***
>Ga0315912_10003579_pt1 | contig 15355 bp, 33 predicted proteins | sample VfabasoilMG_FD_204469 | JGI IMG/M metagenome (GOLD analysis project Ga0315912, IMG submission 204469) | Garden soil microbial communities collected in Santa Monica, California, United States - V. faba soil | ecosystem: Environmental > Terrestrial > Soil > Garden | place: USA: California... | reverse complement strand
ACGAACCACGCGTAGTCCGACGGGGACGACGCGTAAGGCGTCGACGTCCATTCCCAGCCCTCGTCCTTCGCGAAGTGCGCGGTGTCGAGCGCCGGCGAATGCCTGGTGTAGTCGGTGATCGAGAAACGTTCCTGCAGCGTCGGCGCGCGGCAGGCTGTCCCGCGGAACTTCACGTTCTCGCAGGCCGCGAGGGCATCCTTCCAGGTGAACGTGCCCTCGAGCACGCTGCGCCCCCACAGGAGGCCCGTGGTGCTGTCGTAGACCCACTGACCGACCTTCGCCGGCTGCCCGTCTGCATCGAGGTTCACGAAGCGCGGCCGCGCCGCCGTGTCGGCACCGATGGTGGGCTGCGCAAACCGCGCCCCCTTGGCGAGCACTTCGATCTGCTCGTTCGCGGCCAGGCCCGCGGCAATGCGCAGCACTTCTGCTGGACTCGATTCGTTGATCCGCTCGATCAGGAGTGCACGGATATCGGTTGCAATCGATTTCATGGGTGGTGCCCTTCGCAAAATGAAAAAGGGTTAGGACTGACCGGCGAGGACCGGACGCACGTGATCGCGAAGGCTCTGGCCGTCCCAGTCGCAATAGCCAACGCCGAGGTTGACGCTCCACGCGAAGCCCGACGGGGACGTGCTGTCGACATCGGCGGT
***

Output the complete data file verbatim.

>Ga0315912_10003579_pt1 | contig 15355 bp, 33 predicted proteins | sample VfabasoilMG_FD_204469 | JGI IMG/M metagenome (GOLD analysis project Ga0315912, IMG submission 204469) | Garden soil microbial communities collected in Santa Monica, California, United States - V. faba soil | ecosystem: Environmental > Terrestrial > Soil > Garden | place: USA: California... | reverse complement strand
ACGAACCACGCGTAGTCCGACGGGGACGACGCGTAAGGCGTCGACGTCCATTCCCAGCCCTCGTCCTTCGCGAAGTGCGCGGTGTCGAGCGCCGGCGAATGCCTGGTGTAGTCGGTGATCGAGAAACGTTCCTGCAGCGTCGGCGCGCGGCAGGCTGTCCCGCGGAACTTCACGTTCTCGCAGGCCGCGAGGGCATCCTTCCAGGTGAACGTGCCCTCGAGCACGCTGCGCCCCCACAGGAGGCCCGTGGTGCTGTCGTAGACCCACTGACCGACCTTCGCCGGCTGCCCGTCTGCATCGAGGTTCACGAAGCGCGGCCGCGCCGCCGTGTCGGCACCGATGGTGGGCTGCGCAAACCGCGCCCCCTTGGCGAGCACTTCGATCTGCTCGTTCGCGGCCAGGCCCGCGGCAATGCGCAGCACTTCTGCTGGACTCGATTCGTTGATCCGCTCGATCAGGAGTGCACGGATATCGGTTGCAATCGATTTCATGGGTGGTGCCCTTCGCAAAATGAAAAAGGGTTAGGACTGACCGGCGAGGACCGGACGCACGTGATCGCGAAGGCTCTGGCCGTCCCAGTCGCAATAGCCAACGCCGAGGTTGACGCTCCACGCGAAGCCCGACGGGGACGTGCTGTCGACATCGGCGGT